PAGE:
Hawking’s scientific accomplishments are simplified for the purposes of making a quicker, easier to manage movie. In a pseudo-take-down piece in The New York Times, Elwood H. Smith bemoans various aspects of how Hawking’s work seems belittled by the narrative structure of the film. “Instead of showing how he undermined traditional notions of space and time, it panders to religious sensibilities…” While this statement might be “broadly true,” it’s not entirely true, either. In contrast with a film like Good Will Hunting or A Beautiful Mind, where the audience has NO IDEA what the lone scientist is doing, The Theory of Everything at least conveys, albeit simply, Hawking’s dynamic approach to quantum physics as it relates to relativity, and his initial discovery of Hawking radiation. Smith and others are also upset about the anachronistic use of the term “black hole,” prior to the term being used in real life, but since Hawking was and is interested in time travel, do we really think minor word-time-travel-like anachronisms are really so inappropriate?
The obvious naked singularity in the room here is Eddie Redmayne’s performance as Stephen Hawking. If you have some kind of heart, and you aren’t tired or cranky, you’ll be destroyed by what this actor is capable of here. If the next Star Trek movie decides to put a time-traveling Stephen Hawking into the actual plot, we’re lucky we’ve got Redmayne ready to go. (I don’t know why that is something I want, but it is.) And while it’s hard to steal the movie from Redmayne, Felicity Jones totally tries, and nearly succeeds. Her performance as Jane isn’t “stunning,” or “moving,” it’s just realistic; in other words, damn fine acting. She didn’t pretend to be going through this stuff, I believed that she really was.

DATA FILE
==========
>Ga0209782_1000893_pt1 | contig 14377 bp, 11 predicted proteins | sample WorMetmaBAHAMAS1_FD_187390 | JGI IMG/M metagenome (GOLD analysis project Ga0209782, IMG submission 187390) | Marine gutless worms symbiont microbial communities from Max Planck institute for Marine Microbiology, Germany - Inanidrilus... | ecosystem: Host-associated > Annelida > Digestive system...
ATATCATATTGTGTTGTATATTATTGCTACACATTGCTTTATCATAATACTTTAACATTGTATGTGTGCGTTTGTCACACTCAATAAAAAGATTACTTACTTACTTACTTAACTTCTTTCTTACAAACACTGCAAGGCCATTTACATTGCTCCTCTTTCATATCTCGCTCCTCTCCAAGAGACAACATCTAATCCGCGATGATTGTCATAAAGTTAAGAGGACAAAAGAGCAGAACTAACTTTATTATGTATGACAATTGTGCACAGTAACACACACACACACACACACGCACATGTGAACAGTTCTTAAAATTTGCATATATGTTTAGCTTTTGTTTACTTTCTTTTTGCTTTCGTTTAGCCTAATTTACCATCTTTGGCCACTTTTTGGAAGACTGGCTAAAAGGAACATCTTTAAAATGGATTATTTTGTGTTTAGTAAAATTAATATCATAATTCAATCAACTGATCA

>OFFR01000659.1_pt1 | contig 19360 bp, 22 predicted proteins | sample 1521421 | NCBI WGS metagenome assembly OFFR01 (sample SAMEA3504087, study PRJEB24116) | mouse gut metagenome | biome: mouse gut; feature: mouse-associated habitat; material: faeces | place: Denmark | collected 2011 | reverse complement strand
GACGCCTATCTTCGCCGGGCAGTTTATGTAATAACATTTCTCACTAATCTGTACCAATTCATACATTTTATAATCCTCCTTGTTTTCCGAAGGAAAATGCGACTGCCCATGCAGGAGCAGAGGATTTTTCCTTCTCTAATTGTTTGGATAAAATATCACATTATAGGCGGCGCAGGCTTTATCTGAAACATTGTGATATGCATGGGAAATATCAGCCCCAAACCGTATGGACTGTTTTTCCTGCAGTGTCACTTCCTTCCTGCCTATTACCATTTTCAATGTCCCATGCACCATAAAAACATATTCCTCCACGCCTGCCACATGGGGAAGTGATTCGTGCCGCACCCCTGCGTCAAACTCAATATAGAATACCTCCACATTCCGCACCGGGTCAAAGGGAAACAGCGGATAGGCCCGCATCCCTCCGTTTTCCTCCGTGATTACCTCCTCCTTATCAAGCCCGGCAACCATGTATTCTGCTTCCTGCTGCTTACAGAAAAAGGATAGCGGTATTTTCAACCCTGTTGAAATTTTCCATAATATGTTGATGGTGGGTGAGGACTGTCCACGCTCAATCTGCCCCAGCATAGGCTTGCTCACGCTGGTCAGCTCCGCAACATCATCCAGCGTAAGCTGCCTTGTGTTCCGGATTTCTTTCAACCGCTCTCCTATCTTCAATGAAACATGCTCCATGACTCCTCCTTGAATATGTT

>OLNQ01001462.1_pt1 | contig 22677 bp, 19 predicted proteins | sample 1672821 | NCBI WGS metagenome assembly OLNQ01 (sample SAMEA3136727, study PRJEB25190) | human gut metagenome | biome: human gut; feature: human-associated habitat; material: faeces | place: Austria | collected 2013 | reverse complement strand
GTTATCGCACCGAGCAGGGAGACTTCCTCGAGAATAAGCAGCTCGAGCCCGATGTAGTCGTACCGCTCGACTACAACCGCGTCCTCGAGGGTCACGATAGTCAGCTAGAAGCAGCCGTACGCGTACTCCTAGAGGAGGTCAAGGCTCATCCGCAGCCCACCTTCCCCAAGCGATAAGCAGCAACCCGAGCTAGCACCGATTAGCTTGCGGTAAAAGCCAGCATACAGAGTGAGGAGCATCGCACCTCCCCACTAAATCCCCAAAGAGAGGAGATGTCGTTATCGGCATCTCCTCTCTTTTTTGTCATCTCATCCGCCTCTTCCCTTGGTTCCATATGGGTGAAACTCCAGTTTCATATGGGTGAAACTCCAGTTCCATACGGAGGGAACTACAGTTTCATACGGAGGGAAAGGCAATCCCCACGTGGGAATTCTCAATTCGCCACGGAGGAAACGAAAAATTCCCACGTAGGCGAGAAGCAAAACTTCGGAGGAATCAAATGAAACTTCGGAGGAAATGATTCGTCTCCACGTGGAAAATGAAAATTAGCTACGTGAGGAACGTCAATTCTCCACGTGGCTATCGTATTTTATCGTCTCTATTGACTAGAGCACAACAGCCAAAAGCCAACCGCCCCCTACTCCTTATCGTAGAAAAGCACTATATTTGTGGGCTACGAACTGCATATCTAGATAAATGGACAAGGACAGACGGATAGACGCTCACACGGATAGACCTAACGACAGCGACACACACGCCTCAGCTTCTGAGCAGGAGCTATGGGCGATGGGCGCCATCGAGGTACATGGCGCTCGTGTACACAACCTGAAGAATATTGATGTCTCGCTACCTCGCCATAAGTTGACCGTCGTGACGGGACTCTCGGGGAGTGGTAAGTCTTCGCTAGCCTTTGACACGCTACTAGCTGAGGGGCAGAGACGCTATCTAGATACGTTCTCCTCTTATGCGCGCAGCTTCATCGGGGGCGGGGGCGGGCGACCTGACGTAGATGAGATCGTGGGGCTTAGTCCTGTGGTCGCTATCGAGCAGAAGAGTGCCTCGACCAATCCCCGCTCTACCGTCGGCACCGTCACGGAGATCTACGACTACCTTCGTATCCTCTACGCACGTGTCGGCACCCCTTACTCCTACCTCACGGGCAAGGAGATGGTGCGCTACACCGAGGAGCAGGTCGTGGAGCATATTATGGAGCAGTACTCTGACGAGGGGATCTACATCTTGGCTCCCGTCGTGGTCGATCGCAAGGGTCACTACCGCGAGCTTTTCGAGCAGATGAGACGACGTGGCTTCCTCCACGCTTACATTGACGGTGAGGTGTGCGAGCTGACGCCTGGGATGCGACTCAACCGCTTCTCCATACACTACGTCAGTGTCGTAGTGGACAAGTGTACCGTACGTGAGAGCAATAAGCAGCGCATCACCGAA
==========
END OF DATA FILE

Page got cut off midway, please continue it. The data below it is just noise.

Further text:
The supporting cast is nicely rounded out, too (look, it’s David “Professor Lupin” Thewlis!) and there’s very little to distract you from being immersed in this bittersweet, and ultimately, epically moving story. Culminating in Hawking’s publication of A Brief History of Time, a scene towards the end of the film sees people rising to their feet in wild applause. In this moment, Redmayne’s Hawking fantasizes about being able to get to his feet, too, but of course, he can’t. You’ll wish he could in this moment, and it will break your heart. Which is exactly the point.
The Theory of Everything is saccharine, I suppose, but as Leslie Jamison says in her essay “In Defense of Saccharin(e)” from The Empathy Exams, “If sentimentality is the word people use to insult emotion—in its simplified, degraded, and indulgent forms—then “saccharine” is the word they use to insult sentimentality.” Just because something is sentimental or saccharine, doesn’t mean we should knock it, and if you have problems with The Theory of Everything, that’s okay. But that doesn’t mean its sweetness didn’t work on you, even if only a tiny bit.